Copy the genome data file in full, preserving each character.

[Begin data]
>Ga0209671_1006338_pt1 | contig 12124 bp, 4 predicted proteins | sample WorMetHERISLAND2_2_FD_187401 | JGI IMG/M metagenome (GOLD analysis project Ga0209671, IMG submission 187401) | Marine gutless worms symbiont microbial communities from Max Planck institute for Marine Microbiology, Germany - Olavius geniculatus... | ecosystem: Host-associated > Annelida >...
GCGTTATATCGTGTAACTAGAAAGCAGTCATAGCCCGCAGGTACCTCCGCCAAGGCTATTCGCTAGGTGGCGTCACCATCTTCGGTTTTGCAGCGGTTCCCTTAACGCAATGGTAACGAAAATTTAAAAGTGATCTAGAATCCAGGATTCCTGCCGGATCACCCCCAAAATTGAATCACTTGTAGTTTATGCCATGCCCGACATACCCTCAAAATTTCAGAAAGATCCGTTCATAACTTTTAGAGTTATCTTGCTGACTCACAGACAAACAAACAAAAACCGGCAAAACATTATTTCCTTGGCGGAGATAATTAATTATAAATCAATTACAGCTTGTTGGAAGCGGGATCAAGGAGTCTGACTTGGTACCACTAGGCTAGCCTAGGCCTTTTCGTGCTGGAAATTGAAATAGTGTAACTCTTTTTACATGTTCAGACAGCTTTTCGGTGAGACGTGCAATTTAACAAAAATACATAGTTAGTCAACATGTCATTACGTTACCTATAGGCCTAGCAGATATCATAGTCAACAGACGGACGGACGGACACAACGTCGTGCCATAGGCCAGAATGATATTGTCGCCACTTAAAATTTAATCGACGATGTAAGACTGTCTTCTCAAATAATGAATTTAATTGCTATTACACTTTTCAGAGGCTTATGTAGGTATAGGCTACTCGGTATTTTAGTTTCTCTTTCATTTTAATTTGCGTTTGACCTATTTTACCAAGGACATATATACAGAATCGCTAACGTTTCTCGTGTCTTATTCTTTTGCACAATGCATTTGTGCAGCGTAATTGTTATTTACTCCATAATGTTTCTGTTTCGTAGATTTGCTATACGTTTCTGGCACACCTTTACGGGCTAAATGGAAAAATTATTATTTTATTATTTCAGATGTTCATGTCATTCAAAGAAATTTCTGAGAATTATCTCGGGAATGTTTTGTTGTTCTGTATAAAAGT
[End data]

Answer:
>Ga0209671_1006338_pt1 | contig 12124 bp, 4 predicted proteins | sample WorMetHERISLAND2_2_FD_187401 | JGI IMG/M metagenome (GOLD analysis project Ga0209671, IMG submission 187401) | Marine gutless worms symbiont microbial communities from Max Planck institute for Marine Microbiology, Germany - Olavius geniculatus... | ecosystem: Host-associated > Annelida >...
GCGTTATATCGTGTAACTAGAAAGCAGTCATAGCCCGCAGGTACCTCCGCCAAGGCTATTCGCTAGGTGGCGTCACCATCTTCGGTTTTGCAGCGGTTCCCTTAACGCAATGGTAACGAAAATTTAAAAGTGATCTAGAATCCAGGATTCCTGCCGGATCACCCCCAAAATTGAATCACTTGTAGTTTATGCCATGCCCGACATACCCTCAAAATTTCAGAAAGATCCGTTCATAACTTTTAGAGTTATCTTGCTGACTCACAGACAAACAAACAAAAACCGGCAAAACATTATTTCCTTGGCGGAGATAATTAATTATAAATCAATTACAGCTTGTTGGAAGCGGGATCAAGGAGTCTGACTTGGTACCACTAGGCTAGCCTAGGCCTTTTCGTGCTGGAAATTGAAATAGTGTAACTCTTTTTACATGTTCAGACAGCTTTTCGGTGAGACGTGCAATTTAACAAAAATACATAGTTAGTCAACATGTCATTACGTTACCTATAGGCCTAGCAGATATCATAGTCAACAGACGGACGGACGGACACAACGTCGTGCCATAGGCCAGAATGATATTGTCGCCACTTAAAATTTAATCGACGATGTAAGACTGTCTTCTCAAATAATGAATTTAATTGCTATTACACTTTTCAGAGGCTTATGTAGGTATAGGCTACTCGGTATTTTAGTTTCTCTTTCATTTTAATTTGCGTTTGACCTATTTTACCAAGGACATATATACAGAATCGCTAACGTTTCTCGTGTCTTATTCTTTTGCACAATGCATTTGTGCAGCGTAATTGTTATTTACTCCATAATGTTTCTGTTTCGTAGATTTGCTATACGTTTCTGGCACACCTTTACGGGCTAAATGGAAAAATTATTATTTTATTATTTCAGATGTTCATGTCATTCAAAGAAATTTCTGAGAATTATCTCGGGAATGTTTTGTTGTTCTGTATAAAAGT